thumping little screamer that'd be!!! By the way, besides
the extremely rare Pontiac 'hemi conversion heads', M/T
also did an even smaller run of similar 'hemi conversion
heads' for 427 Fords too. Somewhere on the net, there's
some pictures and an article on a 'one-off' "Hemi-427
Ford
" Thunderbolt that M/T built to show off and
promote his Ford Hemi heads.

mart
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mart
Posts: 536
Joined: Tue Mar 22, 2005 2:06 pm

3 Pics - M/T Pontiac Hemi Conversion Heads

Postby mart » Wed Jun 30, 2010 8:53 pm

3 Pics - M/T Pontiac Hemi Conversion Heads
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mart
Posts: 536
Joined: Tue Mar 22, 2005 2:06 pm

1 Pic - M/T 427 Ford Hemi Conversion Head

Postby mart » Wed Jun 30, 2010 8:56 pm

1 Pic - M/T 427 Ford Hemi Conversion Head
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mart
Posts: 536
Joined: Tue Mar 22, 2005 2:06 pm

1 Pic - M/T Hemi Pontiac head on a blown Tempest 'Slant-

Postby mart » Wed Jun 30, 2010 9:01 pm

1 Pic - M/T Hemi Pontiac conversion head on
a 3-71 blown 195 cubic inch Tempest 'Slant-4'
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speedicusmaximus
Posts: 144
Joined: Thu May 18, 2006 11:31 am
Location: UK

Re: The HEMI is BOSS and the BOSS is Chrysler

Postby speedicusmaximus » Thu Jul 01, 2010 8:55 am

Mart,

In the August '10 issue of Hot Rod Magazine, there's a feature on the Pontiac Hemi. At least I think it is, I haven't got the magazine yet, and the trail in the July issue was a bit obscure - not mentioning the actual name of the converted engine, or of the heads manufacturer. But there was a picture !

Mike
Beep ! Beep !

moparornocar
Posts: 50
Joined: Sun May 25, 2003 9:16 pm
Location: Pineywoods of East Texas

Re: The HEMI is BOSS and the BOSS is Chrysler

Postby moparornocar » Thu Jul 01, 2010 7:45 pm

--------------------------------------
mart>>>>>" One of my "If I ever win the lottery and money was no object" 'dream projects'
would be to adapt a single M/T hemi Pontiac head to a 195 cubic inch, "slant-four' from a '61-'63 Pontiac Tempest - and then stuff it into a 'track-style' T-bucket! What a
thumping little screamer that'd be!!!"

Hey mart, below link is what you could have and with the original name on it.
http://www.allpar.com/mopar/la4.html
'51 Hemi & 55 SBC, a class of their own

mart
Posts: 536
Joined: Tue Mar 22, 2005 2:06 pm

Mickey Thompsonj Ford Hemi - History

Postby mart » Thu Jul 01, 2010 7:56 pm

Mickey Thompsonj Ford Hemi - History
mart
--------------------------------------------------
From the August, 2010 issue of Hot Rod

http://www.hotrod.com/techarticles/engi ... index.html

Mickey Thompson's 427 Ford/Hemi
Engine - Mickey's Mystery Motor


Yes, It's A Hemi. No, It's Not
A Chrysler. It's A Ford. This
Rare Piece Was Created By
Mickey Thompson 46 Years
Ago.


By Bill McGuire
Photography by Bill McGuire, Wes AlIison


Not long ago in HOT ROD, we told you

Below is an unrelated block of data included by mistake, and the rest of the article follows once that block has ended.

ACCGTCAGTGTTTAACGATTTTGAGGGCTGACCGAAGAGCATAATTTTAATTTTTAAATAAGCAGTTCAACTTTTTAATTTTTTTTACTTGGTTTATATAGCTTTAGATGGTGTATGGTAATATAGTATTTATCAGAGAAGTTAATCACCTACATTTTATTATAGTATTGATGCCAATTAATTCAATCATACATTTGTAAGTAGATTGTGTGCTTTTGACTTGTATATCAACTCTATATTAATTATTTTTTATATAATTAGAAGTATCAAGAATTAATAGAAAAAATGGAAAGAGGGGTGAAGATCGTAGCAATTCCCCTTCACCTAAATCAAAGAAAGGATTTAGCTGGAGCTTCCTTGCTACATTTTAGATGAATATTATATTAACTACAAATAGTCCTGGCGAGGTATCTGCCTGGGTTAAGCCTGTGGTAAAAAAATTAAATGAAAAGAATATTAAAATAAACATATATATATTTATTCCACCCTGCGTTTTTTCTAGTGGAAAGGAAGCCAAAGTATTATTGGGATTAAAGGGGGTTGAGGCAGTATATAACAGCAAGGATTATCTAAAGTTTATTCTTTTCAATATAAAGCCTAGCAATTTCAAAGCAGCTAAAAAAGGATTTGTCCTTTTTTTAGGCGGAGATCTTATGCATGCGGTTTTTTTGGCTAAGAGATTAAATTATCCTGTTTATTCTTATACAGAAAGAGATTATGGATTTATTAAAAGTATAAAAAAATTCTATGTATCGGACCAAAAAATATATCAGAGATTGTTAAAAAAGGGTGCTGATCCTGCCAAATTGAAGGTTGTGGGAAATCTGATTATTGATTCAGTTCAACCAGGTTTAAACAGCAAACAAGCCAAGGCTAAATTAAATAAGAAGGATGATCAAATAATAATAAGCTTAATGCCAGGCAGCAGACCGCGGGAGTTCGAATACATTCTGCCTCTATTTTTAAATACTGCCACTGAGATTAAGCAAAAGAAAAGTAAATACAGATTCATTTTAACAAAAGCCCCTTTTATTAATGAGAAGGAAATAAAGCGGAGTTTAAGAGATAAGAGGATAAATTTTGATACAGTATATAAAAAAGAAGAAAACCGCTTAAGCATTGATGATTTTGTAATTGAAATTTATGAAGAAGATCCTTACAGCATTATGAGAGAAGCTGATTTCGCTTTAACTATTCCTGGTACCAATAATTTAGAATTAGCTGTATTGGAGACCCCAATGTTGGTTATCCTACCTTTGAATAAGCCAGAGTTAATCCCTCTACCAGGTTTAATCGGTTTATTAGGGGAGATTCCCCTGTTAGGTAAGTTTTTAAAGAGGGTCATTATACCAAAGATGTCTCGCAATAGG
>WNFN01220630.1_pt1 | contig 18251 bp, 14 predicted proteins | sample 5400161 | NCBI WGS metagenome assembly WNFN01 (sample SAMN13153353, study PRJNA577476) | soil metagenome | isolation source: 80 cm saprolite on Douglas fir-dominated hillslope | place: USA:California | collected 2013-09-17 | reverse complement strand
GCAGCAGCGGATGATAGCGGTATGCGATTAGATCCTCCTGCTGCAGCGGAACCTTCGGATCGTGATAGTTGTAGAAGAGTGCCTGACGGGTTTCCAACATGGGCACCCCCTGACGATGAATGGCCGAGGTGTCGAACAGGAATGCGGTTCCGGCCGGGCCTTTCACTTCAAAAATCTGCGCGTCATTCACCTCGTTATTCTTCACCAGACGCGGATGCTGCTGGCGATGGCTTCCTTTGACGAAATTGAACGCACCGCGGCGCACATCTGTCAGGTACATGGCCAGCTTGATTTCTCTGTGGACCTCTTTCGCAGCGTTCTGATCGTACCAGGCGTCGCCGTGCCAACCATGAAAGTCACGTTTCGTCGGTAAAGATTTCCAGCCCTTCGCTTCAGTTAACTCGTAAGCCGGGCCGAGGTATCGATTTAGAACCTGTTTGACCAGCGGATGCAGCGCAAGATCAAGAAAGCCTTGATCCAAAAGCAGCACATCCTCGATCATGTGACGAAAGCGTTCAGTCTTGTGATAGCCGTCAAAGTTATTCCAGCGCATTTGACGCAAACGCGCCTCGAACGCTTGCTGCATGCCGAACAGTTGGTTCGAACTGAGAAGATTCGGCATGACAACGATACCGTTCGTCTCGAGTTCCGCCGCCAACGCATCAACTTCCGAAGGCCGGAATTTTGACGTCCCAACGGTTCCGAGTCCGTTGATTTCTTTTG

the story of Mickey Thompson, the greatest hot
rodder ever ("Life at 400 MPH," Dec. '08). But
really, there might be hundreds of stories about
M/T that need to be told. Here's one of them.
Back in 1964, Mickey created this wonder: a 427
Ford FE engine with aluminum hemi heads of
his own design.

A shrewd money racer, Mickey deftly maneuvered
himself as the Detroit automakers drifted in and
out of motorsports. When GM chairman Fred Donner
pulled the plug on all racing activities in 1963,
Mickey wasn't without a factory backer for long,
quickly landing a Ford deal for 1964. His multicar
IndyCar team, previously powered by Buick and
Chevy aluminum small-blocks, including a DOHC
Chevy in mid-development by M/T, was switched
over to Ford Indy four-cammers. Ford's racing
bosses also dealt M/T not one but two of their
new Fairlane Thunderbolts to replace his Pontiac
A/FXers. (Known as dollar cars, the 'Bolts were
sold to Mickey for a buck each.) Meanwhile,
another exotic M/T project, a hemi head
package Mickey had developed for the Pontiac
V-8, was transferred to Ford's big-block FE
engine.

Like many of the best stories in hot rodding,
M/T's hemi heads are shrouded in mystery, as
well as a fair amount of baloney. Here we
hope to dispense with as much of the latter
as possible. First, old bench racing stories to
the contrary, Mickey didn't simply butcher
up early Chrysler hemi heads until they fit on
Pontiac and then Ford short-blocks. Nor are
the M/T Pontiac and Ford cylinder heads the
same or even very similar pieces. It wasn't
nearly that easy, and nobody enjoyed a
technical challenge more than Mickey.

Interestingly enough, the bore spacing of the
Chrysler, Pontiac, and Ford FE V-8s are quite
similar, at 4.562, 4.62, and 4.63 inches,
respectively. Another coincidence: All three
engines employ a head bolt arrangement with
10 fasteners per bank. The patterns are similar,
yet not identical and do not line up, nor do
the water passages and other features. So M/T's
hemi castings aren't Mopar knockoffs-at most,
they could be described as conceptually based